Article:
Each year, graduating editors are given 30 final column inches – “30” was historically used to signify the end of a story – to reflect on their time at The Hatchet, published in the final issues of the year.
One month at a summer program. Four or five yearbook layouts. Three photos carefully shot in automatic mode. A deep-rooted love of public radio. That’s what I had when I decided that I should write the news for the rest of my life.
I didn’t know how to write a lede or what a graf was but I was determined to sign up for everything I could. I quickly found out that after you write for The Hatchet, you can’t write for the TV station or radio.
I may have stumbled over the first hurdle but I was ready for anything. At least until I sat down to write my first blog. I sat at an hour long lecture on urban agriculture, a topic which I had no background in, and took what I at the time thought were extremely tedious notes.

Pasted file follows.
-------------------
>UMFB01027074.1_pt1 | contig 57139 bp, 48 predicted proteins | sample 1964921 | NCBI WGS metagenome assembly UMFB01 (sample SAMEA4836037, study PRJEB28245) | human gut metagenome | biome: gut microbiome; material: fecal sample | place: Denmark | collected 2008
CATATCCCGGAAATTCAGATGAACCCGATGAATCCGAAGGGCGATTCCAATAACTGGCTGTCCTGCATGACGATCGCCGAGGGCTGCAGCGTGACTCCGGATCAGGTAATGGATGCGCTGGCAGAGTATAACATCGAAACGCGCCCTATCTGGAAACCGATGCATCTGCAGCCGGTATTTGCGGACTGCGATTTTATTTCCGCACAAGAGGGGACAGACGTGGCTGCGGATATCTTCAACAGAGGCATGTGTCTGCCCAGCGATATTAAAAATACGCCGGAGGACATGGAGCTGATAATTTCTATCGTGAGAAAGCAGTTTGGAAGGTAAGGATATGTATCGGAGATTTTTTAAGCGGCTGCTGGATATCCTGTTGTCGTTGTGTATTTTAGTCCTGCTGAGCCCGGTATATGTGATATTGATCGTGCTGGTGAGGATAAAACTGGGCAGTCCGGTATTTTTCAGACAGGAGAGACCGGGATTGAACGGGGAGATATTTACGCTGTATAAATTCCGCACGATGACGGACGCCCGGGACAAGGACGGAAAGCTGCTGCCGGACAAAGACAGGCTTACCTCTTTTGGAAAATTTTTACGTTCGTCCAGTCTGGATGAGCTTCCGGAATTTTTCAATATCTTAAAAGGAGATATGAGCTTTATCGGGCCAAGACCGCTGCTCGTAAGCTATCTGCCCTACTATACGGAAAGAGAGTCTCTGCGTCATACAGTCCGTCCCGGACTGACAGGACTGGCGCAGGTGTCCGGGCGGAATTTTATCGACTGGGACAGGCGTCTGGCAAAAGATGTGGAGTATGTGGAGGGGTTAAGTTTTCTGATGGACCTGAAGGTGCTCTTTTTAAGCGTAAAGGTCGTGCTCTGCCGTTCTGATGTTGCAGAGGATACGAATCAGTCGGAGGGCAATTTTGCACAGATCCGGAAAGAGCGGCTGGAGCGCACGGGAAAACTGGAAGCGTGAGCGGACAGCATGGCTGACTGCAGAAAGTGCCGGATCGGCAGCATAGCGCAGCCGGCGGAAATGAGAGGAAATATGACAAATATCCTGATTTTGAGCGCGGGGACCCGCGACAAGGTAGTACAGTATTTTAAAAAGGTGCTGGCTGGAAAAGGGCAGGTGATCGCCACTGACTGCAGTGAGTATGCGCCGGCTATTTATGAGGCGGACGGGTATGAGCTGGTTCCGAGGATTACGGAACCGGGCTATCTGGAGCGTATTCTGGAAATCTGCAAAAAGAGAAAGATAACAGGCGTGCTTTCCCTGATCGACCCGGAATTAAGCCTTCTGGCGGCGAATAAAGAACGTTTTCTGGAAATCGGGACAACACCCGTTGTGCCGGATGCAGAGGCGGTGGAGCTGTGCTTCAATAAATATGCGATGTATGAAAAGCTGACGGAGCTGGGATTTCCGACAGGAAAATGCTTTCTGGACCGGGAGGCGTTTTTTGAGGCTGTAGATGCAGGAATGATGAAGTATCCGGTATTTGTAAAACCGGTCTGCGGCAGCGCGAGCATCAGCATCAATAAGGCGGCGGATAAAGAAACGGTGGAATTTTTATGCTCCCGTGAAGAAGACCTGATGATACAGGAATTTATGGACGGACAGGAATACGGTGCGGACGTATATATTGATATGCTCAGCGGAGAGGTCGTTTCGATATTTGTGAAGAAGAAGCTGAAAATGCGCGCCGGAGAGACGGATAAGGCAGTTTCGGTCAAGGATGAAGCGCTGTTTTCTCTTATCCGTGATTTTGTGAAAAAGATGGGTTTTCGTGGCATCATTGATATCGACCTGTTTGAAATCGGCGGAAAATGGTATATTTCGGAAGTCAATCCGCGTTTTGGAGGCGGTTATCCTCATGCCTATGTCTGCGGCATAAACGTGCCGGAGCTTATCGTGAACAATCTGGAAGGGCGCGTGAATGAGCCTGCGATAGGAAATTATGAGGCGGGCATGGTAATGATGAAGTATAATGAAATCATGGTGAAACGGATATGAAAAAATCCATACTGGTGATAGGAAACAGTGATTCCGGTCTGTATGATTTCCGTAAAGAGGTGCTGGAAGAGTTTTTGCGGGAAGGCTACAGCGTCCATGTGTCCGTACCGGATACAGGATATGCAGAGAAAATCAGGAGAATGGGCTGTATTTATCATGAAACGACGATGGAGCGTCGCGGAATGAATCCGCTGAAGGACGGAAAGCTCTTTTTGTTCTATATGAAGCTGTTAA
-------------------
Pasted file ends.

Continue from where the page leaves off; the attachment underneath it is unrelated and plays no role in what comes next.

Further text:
When I got back to the townhouse, I found a buzzing newsroom full of reporters turning around last minute stories for Monday’s print edition before the end of the business day. My editor gave me two hours to write up about 500 words about the lecture, easy.
I sat on the newsroom couch, staring almost unseeingly at my computer screen and flicking back and forth between the Google Doc that I had just learned how to use and a recording of the lecture. Nothing more than an outline went on to that document for a whole hour.
When I finally broke out of my daze of paralyzing fear, there was another reporter sitting by my side. She smiled at me and asked to see what I had so far. I had nothing to show her but my pulse grew steadier as she asked me questions about what had happened and slowly she helped me write words until I had a whole story.
The Hatchet took me in when I had no experience, a small amount of talent and a lot of ambition. Its editors, photographers and reporters invested their time and effort into a bumbling freshmen who had nothing to give but dedication.